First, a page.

Monday, 15 July 2013

Departing Latvia 13 July 2013

Up early Saturday morning to the Bus station where we boarded a Lux Bus to St Petersburg via Valga and Turtar (both Estonia) and Kingsepp (Russia). The bus was always on time accurately allowing for one lost hour crossing into Russia. Our transit driver was waiting for us at the bus terminal an we had a late dinner at our hotel and then flaked. It was a very long day. the Pushka Inn Hotel is a bit of a clever word play upon the fact that the prestudentsmises were the home of the famed Puskin family for a few years. It's quite a good hotel with a very good reputation with foreign tourists. The city officially five million permanent residents (unofficially many more when visitors, students, and migrant workers are considered). There are plenty of foreign tourists but they are probably outnumbered by tourists from within the Russian Federation. I am still getting over the  shock that drink and food is far dearer in St Petersburg than in Latvia.

So far, other than wandering about the streets, we have had tours of the Peter and Paul Fortress Island which includes the Peter and Paul cathedral and a still operating mint and saw various buildings of renown but no longer  have much of an idea as to which is which especially all the ornate orthodox churches built to honour some Tsar or the other or success in some battle. too much too soon and too many Peters, Alexanders, Elizabeths and Catherines, generals, writers, philosophers etc. Great memorials and buildings though. Nice wide streets as it is a planned city (started 1703). Today we went to the Imperial Summer Palace at Pushkin, a little up-country from St Petersburg. It was started by Empress Elizabeth and  extended by subsequent rulers; most notably by Catherine II usually known as Catherine the Great. It is ridiculously large and ornate but not original as it was extensively looted and damaged by the Germans during their seige of the city of St. Petersburg (then known as Leningrad). They occupied Pushkin at that time. So the palace has been largely reconstructed from the ruins and the work is still continuing. The grounds of the palace are extensive and include other buildings, parks, gardens and water features. The adjacent hunting forest is no longer there though. As we understand it, the primary purpose of this palace was to impress visitors from other powers of the period.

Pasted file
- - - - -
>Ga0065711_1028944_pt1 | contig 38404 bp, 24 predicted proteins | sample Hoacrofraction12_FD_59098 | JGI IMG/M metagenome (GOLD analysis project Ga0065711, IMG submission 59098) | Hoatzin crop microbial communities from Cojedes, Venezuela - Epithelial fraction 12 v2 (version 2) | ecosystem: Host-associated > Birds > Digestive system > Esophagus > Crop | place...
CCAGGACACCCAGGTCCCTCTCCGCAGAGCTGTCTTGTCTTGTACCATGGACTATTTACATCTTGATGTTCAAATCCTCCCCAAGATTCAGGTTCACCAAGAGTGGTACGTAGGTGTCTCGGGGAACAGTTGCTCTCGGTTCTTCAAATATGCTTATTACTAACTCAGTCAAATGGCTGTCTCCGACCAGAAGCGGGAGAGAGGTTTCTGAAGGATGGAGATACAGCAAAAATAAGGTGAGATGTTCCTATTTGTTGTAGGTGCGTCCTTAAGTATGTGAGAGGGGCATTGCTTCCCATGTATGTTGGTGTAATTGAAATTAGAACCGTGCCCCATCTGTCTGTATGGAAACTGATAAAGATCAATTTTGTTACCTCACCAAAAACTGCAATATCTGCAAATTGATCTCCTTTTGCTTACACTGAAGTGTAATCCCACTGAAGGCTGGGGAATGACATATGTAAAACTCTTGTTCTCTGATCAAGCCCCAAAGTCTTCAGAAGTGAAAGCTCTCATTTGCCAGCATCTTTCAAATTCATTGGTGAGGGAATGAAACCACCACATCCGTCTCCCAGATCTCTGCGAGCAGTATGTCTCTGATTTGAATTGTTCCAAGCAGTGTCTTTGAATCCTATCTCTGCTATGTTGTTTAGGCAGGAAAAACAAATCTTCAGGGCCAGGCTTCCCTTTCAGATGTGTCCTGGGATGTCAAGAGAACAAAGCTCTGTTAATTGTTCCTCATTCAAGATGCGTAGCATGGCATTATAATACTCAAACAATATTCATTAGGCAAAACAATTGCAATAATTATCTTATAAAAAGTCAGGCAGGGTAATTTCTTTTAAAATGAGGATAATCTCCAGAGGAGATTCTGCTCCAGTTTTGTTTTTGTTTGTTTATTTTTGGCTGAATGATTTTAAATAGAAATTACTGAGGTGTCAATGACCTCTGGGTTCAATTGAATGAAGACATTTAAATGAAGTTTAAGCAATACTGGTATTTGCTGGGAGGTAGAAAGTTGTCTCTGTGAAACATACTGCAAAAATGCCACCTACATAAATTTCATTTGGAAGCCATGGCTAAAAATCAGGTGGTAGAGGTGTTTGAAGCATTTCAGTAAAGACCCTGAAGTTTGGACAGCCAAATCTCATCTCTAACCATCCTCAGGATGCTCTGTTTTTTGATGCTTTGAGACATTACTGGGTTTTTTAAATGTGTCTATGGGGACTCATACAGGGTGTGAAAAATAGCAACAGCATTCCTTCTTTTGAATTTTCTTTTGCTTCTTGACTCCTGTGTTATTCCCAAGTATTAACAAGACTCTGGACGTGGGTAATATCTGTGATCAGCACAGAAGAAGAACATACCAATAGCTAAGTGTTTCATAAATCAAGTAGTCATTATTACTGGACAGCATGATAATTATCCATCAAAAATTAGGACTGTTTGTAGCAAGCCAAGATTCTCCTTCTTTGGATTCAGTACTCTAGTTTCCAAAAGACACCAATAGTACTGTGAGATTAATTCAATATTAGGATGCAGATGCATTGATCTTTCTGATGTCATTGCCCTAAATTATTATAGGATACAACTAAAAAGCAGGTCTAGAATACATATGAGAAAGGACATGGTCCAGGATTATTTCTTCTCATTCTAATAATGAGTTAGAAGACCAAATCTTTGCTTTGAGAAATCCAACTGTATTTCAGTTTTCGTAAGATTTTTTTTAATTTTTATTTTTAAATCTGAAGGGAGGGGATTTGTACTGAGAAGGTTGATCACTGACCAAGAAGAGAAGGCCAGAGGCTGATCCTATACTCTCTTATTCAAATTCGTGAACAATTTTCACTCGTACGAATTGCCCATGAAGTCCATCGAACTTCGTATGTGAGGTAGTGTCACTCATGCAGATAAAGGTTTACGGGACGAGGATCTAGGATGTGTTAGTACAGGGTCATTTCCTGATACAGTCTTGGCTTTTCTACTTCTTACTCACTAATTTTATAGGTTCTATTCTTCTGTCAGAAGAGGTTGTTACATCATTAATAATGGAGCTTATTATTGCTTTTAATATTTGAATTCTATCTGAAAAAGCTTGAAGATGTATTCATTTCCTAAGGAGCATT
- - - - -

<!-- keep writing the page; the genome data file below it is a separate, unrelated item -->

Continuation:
You can see a selection of our photos in our St Petersburg album. We have also added a few to the  general Riga album.

No comments:

Post a Comment